Scholars who examine the labor force in the American South often have a hard time breaking away from well-worn tropes. The characterization of southern workers as docile, backward, and generally hostile to organization has continued to endure in fields as diverse as labor history, economics, and industrial relations. A new generation of labor scholars began to mount a challenge to this tradition, starting in the early 1990s. They argue that when given the chance, southern workers have been as militant and likely to organize as their northern counterparts. They point to a long tradition of divide-and-conquer racism, directed violence, and general conspiracy by economic interests and their political allies for the widespread failure of organized labor in the south. They point to multiple episodes of successful worker organization and mutual cooperation, occasionally across racial boundaries, as evidence of this. While not universally applicable, the conclusions of this new school (often referred to as the â€śnew southern labor historyâ€ť) are invaluable in helping shake off old, stale stereotypes about southern workers. These historians have restored some measure of dignity and historical agency to these laborers, who have often been dismissed as willful subjects of a paternalistic economic order. This essay addresses scholarly attitudes towards southern auto workers, who make up an increasing portion of the labor force in that key industry. The rise of so-called â€śtransplantâ€ť factories owned by foreign automakers in the US South has brought increased prosperity. But it has also turned many of these factories into a battleground for pro- and anti-union forces. A variety of explanations have been put forward to explain the unorganized status of most of these factories, including the alleged docility of southern labor. This essay finds that traditional paternalistic attitudes towards southern industrial workers still appear in scholarly literature, although some writers have moved away from these. Overall, there is still much work to be done regarding the attitudes of southern laborers in the auto industry towards unionization. Recent efforts by the United Auto Workers to organize the labor force at Mercedes-Benz in Alabama, Volkswagen in Tennessee, and Nissan in Mississippi may add another twist to the historiography of southern labor.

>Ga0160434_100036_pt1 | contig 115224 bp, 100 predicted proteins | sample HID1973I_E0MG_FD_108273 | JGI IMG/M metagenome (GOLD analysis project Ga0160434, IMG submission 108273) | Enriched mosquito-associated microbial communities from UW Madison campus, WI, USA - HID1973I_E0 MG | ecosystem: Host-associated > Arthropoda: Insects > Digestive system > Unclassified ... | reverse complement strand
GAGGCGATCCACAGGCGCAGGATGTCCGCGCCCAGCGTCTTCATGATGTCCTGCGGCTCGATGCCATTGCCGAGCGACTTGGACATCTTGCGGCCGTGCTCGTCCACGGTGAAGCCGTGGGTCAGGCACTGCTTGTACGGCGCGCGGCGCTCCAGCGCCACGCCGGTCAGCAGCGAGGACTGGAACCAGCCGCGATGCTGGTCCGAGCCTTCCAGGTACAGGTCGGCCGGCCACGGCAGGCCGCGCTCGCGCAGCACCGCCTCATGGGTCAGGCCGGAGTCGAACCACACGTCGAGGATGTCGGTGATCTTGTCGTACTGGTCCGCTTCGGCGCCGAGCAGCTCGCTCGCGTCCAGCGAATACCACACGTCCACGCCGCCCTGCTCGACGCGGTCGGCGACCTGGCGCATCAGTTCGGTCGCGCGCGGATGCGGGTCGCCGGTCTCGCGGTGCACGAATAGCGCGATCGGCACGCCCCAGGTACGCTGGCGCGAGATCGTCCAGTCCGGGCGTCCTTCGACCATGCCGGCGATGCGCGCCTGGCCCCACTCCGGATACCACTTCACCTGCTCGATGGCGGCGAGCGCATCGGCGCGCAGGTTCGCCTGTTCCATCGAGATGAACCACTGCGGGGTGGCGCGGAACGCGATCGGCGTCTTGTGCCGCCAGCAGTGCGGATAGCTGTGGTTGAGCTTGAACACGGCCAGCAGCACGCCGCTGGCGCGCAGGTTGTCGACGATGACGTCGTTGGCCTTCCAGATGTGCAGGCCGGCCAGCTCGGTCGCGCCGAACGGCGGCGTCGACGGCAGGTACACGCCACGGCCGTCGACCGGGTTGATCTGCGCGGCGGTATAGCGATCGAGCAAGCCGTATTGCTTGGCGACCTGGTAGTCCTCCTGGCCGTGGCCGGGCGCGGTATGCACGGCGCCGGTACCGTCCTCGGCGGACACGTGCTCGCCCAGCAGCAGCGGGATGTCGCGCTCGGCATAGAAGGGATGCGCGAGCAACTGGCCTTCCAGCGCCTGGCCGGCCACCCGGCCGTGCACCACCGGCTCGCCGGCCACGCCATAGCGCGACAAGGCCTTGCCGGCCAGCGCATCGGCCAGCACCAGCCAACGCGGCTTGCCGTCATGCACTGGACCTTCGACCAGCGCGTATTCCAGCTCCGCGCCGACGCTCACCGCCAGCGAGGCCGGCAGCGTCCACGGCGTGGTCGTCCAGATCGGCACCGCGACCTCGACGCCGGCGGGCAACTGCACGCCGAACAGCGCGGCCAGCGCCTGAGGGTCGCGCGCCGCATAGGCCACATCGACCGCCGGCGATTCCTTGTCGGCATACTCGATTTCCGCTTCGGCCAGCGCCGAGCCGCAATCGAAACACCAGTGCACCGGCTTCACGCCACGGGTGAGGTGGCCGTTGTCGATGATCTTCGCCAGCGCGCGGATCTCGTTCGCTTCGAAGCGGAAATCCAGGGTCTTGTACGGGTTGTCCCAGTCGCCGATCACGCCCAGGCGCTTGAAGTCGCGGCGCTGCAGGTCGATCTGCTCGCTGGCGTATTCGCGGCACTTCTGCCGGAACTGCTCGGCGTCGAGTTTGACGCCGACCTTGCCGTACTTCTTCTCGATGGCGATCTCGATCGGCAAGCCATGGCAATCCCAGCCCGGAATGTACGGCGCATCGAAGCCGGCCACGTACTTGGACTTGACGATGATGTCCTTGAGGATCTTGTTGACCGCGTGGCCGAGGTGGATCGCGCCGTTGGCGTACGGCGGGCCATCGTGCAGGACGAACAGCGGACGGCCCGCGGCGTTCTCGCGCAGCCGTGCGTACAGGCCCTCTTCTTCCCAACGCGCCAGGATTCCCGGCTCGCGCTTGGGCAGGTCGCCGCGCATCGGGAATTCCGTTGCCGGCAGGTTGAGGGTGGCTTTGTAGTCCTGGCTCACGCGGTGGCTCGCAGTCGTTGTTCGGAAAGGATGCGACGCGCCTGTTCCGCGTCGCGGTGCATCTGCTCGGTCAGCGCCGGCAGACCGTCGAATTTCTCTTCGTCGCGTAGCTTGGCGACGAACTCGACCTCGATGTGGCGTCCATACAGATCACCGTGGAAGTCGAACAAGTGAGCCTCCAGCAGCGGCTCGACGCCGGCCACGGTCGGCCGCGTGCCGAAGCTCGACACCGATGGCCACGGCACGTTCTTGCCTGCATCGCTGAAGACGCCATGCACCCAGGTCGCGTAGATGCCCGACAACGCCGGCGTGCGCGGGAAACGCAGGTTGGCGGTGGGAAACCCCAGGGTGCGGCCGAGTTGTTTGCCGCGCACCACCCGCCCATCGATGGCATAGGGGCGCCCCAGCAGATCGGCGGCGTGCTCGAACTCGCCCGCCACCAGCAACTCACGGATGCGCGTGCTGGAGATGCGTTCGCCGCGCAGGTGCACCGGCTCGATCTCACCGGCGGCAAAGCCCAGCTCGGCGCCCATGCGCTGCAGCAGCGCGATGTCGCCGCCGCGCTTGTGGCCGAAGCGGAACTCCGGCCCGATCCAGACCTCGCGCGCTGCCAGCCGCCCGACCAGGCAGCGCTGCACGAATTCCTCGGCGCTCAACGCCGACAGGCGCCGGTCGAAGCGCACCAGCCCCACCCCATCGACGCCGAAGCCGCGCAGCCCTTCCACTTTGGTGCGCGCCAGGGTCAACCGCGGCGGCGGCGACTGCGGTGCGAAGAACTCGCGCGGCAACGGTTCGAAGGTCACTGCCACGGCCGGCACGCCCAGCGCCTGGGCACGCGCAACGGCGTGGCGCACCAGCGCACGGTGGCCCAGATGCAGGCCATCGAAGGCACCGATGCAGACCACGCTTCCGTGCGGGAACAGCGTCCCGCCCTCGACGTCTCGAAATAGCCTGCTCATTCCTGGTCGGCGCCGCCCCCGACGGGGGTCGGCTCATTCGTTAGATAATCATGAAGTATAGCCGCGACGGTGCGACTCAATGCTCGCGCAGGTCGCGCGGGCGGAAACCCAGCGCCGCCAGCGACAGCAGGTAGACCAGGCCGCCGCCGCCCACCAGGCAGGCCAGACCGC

This article explores the origins of the American missing childrenâ€™s campaign in the late 1970s and early 1980s, as well as the ways in which specific conceptions of childhood innocence brought attention to certain cases of alleged child kidnapping, while ignoring other such incidents. Although many media scholars have identified and interrogated how news outlets privilege telegenic missing white femalesâ€”going so far as to coin the term â€śmissing white woman syndromeâ€ť in the 2000sâ€”this work takes a longer historical approach to the subject and argues that white boyhood trumps girlhood and womanhood in its claims to â€śinnocence.â€ť The missing children phenomenon thus reveals and reifies existing markers of privilege in contemporary American society.